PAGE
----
Speak Slowly, Now

A colleague's site mentioned this excellent resource from Deutsche Welle (German Broadcasting). It reads Langsam gesprochene Nachrichten which means Slowly Spoken Reports. It's a 10-minute daily newscast delivered in an even cadence using perfect Hochdeutsch (High German) pronunciation which is found primarily in the north of the country. It's slow by German standards, but sounds relatively speedy to an American ear.

I studied German for seven years in high school and college, and have spent just a tiny bit of time in German-speaking climes, such as Frankfurt, Bad Bergzabern (find that on a map), and Basel. The last is a town in a German-speaking canton of Switzerland where they speak Swiss German, a set of many similar but distinct dialects that are almost incomprehensible and unlearnable even to High German speakers. (The Swiss speak and write perfect High German as a lingua franca, and are pleasant to converse in it because they don't care about it as their mother tongue.)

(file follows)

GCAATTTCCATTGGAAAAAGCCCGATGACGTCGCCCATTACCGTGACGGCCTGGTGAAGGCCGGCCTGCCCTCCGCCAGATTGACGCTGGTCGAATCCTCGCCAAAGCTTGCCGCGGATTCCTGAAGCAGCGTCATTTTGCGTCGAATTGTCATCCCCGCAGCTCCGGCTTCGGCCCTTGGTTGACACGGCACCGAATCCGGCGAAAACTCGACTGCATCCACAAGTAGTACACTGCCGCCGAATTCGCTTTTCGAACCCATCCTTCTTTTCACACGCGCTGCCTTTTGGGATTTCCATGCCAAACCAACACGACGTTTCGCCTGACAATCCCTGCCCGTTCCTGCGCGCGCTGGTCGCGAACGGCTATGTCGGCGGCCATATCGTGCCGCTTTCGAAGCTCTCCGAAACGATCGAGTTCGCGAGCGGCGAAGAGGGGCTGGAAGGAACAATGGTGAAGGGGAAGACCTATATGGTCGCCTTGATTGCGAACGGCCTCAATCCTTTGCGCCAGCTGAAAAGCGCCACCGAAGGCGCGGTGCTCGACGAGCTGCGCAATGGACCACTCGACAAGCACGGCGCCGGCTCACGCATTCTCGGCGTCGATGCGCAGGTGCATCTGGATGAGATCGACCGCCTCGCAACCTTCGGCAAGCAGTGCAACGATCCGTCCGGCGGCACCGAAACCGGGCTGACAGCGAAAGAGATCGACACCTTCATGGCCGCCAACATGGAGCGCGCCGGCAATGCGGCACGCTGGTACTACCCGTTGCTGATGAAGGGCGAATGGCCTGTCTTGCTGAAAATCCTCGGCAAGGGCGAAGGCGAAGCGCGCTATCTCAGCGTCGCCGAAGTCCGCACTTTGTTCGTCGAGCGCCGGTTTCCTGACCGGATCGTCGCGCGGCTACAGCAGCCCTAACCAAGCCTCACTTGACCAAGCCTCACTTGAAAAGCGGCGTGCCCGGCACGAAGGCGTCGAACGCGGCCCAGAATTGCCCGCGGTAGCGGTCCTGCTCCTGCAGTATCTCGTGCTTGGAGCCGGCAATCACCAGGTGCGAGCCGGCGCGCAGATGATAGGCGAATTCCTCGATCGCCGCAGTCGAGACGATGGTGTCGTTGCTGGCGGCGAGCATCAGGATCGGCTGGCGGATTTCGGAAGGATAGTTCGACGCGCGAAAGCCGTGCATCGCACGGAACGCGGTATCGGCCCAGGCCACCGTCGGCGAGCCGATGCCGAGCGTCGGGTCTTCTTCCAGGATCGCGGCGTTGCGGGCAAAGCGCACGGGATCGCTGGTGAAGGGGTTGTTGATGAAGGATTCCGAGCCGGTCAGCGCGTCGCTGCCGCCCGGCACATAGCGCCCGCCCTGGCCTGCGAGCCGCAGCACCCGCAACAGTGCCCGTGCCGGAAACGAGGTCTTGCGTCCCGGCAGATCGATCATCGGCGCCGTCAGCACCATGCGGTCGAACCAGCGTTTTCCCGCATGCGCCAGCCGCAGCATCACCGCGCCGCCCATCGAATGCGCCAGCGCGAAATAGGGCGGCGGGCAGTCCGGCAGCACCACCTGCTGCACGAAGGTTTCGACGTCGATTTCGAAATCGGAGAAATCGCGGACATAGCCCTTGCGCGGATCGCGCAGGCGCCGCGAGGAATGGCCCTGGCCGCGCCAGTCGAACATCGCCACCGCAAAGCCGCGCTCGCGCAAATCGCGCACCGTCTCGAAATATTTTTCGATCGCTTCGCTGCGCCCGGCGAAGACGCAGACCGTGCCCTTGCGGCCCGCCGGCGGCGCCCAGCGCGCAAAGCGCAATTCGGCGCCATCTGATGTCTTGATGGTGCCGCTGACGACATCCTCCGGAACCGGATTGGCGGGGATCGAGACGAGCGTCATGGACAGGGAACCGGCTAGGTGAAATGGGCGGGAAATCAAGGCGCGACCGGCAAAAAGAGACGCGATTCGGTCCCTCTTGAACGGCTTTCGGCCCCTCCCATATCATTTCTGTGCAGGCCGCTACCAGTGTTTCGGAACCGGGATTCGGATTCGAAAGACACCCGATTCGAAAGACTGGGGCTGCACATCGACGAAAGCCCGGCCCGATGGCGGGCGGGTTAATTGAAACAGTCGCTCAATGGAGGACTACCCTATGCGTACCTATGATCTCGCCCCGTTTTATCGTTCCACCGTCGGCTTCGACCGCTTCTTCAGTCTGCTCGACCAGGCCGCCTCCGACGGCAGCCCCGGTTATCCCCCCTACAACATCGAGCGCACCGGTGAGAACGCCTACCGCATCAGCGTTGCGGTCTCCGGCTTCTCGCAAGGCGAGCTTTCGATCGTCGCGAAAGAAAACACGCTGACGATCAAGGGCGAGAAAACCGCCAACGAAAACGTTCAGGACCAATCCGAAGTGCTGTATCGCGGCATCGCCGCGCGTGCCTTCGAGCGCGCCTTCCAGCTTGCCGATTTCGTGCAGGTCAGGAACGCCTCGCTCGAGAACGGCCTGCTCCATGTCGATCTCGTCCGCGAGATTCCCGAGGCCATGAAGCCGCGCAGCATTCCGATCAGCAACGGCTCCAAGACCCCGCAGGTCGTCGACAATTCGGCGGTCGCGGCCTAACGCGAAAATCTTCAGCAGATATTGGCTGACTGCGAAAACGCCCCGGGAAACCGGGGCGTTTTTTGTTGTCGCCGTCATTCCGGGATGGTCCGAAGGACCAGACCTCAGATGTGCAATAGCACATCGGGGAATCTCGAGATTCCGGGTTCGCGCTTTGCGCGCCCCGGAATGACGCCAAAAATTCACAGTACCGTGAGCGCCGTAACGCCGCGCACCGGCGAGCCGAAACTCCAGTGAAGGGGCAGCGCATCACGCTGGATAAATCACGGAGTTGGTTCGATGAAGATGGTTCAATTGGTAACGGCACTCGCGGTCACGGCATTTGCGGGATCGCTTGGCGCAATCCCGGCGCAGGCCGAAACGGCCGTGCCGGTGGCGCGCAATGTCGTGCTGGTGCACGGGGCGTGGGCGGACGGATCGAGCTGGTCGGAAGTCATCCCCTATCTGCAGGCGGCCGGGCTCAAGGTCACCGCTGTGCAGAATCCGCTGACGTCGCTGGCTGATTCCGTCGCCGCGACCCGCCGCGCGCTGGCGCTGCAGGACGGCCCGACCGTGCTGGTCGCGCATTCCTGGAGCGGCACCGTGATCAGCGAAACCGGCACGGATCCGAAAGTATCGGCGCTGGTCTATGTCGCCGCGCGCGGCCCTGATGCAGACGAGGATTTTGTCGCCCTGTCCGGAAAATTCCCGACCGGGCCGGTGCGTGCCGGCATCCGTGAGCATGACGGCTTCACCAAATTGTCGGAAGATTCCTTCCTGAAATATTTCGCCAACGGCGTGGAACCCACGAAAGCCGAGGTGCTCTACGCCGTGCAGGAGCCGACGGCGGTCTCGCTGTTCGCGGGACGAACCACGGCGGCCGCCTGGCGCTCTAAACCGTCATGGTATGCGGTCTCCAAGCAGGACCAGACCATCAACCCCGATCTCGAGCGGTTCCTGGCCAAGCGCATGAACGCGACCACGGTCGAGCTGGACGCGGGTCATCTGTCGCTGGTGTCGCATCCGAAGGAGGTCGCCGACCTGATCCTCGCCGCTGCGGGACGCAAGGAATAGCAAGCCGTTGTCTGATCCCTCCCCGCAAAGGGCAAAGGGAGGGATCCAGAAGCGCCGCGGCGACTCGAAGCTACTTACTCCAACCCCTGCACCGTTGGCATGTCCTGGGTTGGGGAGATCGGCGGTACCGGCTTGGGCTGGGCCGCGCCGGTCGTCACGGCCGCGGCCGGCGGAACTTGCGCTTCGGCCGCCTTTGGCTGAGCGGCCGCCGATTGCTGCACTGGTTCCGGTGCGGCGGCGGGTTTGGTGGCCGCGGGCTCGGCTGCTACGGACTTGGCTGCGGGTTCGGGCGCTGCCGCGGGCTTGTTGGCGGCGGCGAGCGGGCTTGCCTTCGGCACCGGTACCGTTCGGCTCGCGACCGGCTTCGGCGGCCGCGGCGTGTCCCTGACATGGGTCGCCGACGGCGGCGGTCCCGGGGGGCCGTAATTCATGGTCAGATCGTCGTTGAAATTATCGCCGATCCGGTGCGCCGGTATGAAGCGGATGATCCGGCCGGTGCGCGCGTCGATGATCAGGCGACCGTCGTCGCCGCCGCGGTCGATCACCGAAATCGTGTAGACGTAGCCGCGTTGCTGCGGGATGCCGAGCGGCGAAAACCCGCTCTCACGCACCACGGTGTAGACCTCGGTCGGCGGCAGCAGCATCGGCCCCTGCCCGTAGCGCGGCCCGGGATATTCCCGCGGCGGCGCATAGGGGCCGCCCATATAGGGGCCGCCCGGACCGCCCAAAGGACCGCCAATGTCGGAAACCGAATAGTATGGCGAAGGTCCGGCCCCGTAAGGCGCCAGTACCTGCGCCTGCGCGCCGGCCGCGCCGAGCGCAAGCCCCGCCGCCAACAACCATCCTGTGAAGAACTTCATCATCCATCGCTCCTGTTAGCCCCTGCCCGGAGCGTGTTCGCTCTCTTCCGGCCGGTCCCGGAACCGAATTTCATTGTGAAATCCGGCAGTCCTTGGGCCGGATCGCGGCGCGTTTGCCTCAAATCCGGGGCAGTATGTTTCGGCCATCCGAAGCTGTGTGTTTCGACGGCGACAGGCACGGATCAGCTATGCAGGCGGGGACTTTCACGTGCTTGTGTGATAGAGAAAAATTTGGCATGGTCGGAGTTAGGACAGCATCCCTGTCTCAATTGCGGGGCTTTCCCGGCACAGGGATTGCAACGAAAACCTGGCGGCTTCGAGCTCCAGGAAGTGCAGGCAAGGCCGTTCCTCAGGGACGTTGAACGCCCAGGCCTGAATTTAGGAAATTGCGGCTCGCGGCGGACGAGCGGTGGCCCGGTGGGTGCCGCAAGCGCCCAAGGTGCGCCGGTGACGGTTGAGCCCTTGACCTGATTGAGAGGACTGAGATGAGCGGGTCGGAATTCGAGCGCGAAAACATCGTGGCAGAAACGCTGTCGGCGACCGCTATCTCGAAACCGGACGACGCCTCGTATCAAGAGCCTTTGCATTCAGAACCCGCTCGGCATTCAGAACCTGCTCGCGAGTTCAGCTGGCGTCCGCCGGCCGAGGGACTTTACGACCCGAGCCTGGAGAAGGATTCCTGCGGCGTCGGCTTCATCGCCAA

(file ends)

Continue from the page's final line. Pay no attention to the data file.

Even the Swiss German name for Swiss German can twist the tongue: Schwyzertütsch. The dialects vary so much that two adjacent towns might use different words and pronunciation, while traveling 50 or 100 miles puts you into foreign territory.

The same was true about Italian spoken in Ticino/Tessin, the Italian-speaking canton in Switzerland. They speak dialects that can vary literally over a few miles. And let's not even get started on Romansh.